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Monitoring depth of an Observable

    Soru

  • Hello

    Is it possible to monitor depth of IObservale without "consuming" it. More precisely, in practical terms: I have a message stream. Messages come through at random times and quantities. The observable it self is buffered in various ways, to throttle and chunk the messages. It is conceivable that with message processing delays and high volume of input, messages will start backing up(part question, I think its possible but not sure)?

    Is there a way to check for that and measure how bad its getting? 

    07 Mart 2012 Çarşamba 01:29

Yanıtlar

  • Hi,

    This is a great question that I don't recall seeing on this forum, at least not worded in this way.

    Yes, it's possible for observers to be slower than observables.  And since well-behaved observables push notifications serially (see the Rx Design Guidelines, §4.2), it's possible that notifications can get "backed up".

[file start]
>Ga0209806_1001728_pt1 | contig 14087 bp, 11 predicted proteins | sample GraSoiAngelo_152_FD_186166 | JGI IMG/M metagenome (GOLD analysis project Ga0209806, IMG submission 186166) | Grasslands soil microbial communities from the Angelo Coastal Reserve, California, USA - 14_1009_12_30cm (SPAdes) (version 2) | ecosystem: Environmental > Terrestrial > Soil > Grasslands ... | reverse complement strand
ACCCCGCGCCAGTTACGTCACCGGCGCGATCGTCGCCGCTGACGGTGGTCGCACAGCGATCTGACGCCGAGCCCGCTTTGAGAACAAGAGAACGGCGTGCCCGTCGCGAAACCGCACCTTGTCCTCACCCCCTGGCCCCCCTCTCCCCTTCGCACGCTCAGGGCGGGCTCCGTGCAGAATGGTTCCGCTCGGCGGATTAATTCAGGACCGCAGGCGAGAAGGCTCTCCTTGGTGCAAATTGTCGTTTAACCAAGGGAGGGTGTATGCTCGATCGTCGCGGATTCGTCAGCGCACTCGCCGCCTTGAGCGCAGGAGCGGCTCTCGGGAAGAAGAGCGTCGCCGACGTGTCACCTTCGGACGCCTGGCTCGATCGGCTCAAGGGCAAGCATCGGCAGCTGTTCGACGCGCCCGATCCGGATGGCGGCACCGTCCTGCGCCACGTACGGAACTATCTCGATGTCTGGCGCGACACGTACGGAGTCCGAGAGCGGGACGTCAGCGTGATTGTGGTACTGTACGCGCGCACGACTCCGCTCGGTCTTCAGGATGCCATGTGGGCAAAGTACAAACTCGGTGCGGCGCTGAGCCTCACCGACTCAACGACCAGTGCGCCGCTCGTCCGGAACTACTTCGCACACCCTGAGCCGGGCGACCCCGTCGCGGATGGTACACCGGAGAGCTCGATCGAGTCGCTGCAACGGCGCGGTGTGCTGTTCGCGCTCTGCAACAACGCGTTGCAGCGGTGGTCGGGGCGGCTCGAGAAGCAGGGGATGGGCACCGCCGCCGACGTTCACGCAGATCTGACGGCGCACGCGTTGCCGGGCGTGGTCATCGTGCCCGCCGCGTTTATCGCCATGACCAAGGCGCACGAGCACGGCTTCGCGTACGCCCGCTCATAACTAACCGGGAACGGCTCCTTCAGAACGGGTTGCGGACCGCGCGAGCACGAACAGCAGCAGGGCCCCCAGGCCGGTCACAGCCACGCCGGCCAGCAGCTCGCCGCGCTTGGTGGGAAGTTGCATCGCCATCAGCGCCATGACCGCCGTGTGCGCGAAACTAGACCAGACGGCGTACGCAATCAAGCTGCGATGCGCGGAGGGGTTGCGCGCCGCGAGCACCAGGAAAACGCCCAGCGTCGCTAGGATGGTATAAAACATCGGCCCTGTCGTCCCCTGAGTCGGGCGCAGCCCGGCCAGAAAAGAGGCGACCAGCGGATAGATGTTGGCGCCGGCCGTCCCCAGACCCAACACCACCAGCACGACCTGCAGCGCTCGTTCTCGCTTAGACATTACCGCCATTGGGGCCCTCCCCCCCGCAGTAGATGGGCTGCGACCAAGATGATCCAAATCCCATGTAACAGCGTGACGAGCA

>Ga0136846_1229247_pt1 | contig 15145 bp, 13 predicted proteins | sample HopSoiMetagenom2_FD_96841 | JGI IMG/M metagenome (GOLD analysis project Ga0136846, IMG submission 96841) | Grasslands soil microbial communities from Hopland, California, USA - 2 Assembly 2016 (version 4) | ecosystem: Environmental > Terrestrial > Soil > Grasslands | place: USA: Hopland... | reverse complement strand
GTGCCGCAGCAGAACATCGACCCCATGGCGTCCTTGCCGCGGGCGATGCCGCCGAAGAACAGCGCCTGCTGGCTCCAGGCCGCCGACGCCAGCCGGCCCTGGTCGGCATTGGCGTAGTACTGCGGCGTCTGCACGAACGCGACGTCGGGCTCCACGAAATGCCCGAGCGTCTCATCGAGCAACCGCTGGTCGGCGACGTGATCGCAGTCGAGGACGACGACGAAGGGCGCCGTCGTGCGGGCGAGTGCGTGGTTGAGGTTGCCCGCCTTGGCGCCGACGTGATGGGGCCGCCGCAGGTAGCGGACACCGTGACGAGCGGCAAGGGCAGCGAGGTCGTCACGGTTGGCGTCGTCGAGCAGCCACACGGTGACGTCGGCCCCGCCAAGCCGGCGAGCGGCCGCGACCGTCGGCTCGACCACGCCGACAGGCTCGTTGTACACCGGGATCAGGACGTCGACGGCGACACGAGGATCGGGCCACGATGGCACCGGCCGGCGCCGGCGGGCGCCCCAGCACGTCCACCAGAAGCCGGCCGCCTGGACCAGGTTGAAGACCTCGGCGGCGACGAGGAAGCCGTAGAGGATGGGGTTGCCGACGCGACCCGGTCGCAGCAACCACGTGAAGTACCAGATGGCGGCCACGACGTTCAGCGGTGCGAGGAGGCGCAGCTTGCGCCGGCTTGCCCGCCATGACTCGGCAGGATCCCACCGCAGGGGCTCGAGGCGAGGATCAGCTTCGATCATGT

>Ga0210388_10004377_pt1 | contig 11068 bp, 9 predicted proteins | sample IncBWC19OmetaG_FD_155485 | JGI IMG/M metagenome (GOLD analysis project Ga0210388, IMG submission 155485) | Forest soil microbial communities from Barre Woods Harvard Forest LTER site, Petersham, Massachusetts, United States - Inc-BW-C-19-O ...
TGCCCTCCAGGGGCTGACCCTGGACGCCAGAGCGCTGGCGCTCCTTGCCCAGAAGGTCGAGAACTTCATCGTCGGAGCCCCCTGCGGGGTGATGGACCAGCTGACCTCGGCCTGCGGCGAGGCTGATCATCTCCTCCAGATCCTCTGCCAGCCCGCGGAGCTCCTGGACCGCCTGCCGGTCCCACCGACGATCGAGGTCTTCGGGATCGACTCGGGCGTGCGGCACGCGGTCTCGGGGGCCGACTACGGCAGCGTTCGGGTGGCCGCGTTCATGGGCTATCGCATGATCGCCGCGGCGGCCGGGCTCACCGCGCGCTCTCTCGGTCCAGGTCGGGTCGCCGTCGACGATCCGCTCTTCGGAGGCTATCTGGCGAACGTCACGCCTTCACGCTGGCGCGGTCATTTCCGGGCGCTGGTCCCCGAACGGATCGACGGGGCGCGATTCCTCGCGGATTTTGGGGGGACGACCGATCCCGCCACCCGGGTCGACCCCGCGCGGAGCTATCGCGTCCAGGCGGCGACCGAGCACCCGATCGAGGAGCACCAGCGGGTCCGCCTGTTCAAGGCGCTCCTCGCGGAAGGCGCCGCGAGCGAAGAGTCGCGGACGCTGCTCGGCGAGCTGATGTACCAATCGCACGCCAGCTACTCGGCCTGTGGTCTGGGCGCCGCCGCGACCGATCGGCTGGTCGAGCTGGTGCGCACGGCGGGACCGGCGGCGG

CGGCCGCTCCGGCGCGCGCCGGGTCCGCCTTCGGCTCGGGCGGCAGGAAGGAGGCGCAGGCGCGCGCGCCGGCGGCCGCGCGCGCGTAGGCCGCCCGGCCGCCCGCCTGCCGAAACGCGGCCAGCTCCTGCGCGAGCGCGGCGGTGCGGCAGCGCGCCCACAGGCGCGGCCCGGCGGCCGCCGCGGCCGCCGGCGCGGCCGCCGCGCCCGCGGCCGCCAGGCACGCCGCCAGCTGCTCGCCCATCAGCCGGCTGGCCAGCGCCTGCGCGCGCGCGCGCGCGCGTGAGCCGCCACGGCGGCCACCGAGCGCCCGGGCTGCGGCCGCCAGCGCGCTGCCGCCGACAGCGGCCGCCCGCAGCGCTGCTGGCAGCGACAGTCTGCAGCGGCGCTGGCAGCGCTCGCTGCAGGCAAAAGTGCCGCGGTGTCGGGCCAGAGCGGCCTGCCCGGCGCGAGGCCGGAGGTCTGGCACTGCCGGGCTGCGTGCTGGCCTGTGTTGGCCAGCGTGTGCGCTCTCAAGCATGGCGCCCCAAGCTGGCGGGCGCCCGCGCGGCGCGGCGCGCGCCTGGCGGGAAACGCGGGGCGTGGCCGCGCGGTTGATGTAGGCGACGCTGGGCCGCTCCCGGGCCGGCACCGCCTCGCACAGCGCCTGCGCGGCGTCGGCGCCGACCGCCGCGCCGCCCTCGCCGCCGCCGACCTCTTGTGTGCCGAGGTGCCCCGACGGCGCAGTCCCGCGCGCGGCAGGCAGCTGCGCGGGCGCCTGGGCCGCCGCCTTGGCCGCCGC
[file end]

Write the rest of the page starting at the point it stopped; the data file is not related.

But I wonder, why do you want to monitor for this behavior?  Is it...

    1. acceptable, but you want to be aware of it?
    2. unacceptable, and you need your query to automatically adapt at runtime?
    3. unacceptable, and you need to fix your code to avoid the behavior at runtime based on performance goals against realistic data?

    I think #3 is pretty important.  Do you have specific performance goals in mind or is monitoring just a contingency?  Have you tested your query against realistic data to see if there's any chance of this behavior occurring?  (You may be pleasantly surprised.)

    One way to monitor throughput is to record timestamps when data is generated and then again when data is observed.  The relative differences will show whether observers are slower than observables.  Rx has Timestamp and TimeInterval operators that you may find useful.  Rx also has a Do operator that is useful for logging.  If you're interested, Rxx provides several Trace* extensions designed specifically for logging.